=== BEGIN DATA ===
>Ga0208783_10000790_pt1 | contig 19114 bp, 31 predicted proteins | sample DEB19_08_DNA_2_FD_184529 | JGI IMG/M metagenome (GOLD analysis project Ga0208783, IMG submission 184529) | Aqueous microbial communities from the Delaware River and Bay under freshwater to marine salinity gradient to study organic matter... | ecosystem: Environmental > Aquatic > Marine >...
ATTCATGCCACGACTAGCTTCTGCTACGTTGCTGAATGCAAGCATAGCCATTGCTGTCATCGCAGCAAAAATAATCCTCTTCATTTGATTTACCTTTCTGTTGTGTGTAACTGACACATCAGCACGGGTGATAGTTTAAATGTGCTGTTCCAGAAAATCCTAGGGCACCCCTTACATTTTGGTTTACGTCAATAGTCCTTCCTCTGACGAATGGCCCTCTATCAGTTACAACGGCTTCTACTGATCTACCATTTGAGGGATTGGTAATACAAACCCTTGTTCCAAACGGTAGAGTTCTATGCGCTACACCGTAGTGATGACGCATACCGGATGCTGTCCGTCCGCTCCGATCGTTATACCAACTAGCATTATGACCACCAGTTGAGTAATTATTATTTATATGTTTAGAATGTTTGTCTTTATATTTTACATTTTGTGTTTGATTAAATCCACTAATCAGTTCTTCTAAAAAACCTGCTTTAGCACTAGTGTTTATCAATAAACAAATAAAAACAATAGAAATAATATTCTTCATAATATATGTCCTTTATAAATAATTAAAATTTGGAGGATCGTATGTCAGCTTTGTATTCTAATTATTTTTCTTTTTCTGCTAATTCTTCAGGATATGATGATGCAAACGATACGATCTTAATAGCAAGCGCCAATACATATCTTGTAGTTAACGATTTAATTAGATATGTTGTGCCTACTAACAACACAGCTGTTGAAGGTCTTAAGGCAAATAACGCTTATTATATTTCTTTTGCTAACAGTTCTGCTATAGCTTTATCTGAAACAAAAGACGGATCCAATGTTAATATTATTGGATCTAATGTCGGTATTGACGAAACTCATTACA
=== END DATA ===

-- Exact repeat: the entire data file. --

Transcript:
>Ga0208783_10000790_pt1 | contig 19114 bp, 31 predicted proteins | sample DEB19_08_DNA_2_FD_184529 | JGI IMG/M metagenome (GOLD analysis project Ga0208783, IMG submission 184529) | Aqueous microbial communities from the Delaware River and Bay under freshwater to marine salinity gradient to study organic matter... | ecosystem: Environmental > Aquatic > Marine >...
ATTCATGCCACGACTAGCTTCTGCTACGTTGCTGAATGCAAGCATAGCCATTGCTGTCATCGCAGCAAAAATAATCCTCTTCATTTGATTTACCTTTCTGTTGTGTGTAACTGACACATCAGCACGGGTGATAGTTTAAATGTGCTGTTCCAGAAAATCCTAGGGCACCCCTTACATTTTGGTTTACGTCAATAGTCCTTCCTCTGACGAATGGCCCTCTATCAGTTACAACGGCTTCTACTGATCTACCATTTGAGGGATTGGTAATACAAACCCTTGTTCCAAACGGTAGAGTTCTATGCGCTACACCGTAGTGATGACGCATACCGGATGCTGTCCGTCCGCTCCGATCGTTATACCAACTAGCATTATGACCACCAGTTGAGTAATTATTATTTATATGTTTAGAATGTTTGTCTTTATATTTTACATTTTGTGTTTGATTAAATCCACTAATCAGTTCTTCTAAAAAACCTGCTTTAGCACTAGTGTTTATCAATAAACAAATAAAAACAATAGAAATAATATTCTTCATAATATATGTCCTTTATAAATAATTAAAATTTGGAGGATCGTATGTCAGCTTTGTATTCTAATTATTTTTCTTTTTCTGCTAATTCTTCAGGATATGATGATGCAAACGATACGATCTTAATAGCAAGCGCCAATACATATCTTGTAGTTAACGATTTAATTAGATATGTTGTGCCTACTAACAACACAGCTGTTGAAGGTCTTAAGGCAAATAACGCTTATTATATTTCTTTTGCTAACAGTTCTGCTATAGCTTTATCTGAAACAAAAGACGGATCCAATGTTAATATTATTGGATCTAATGTCGGTATTGACGAAACTCATTACA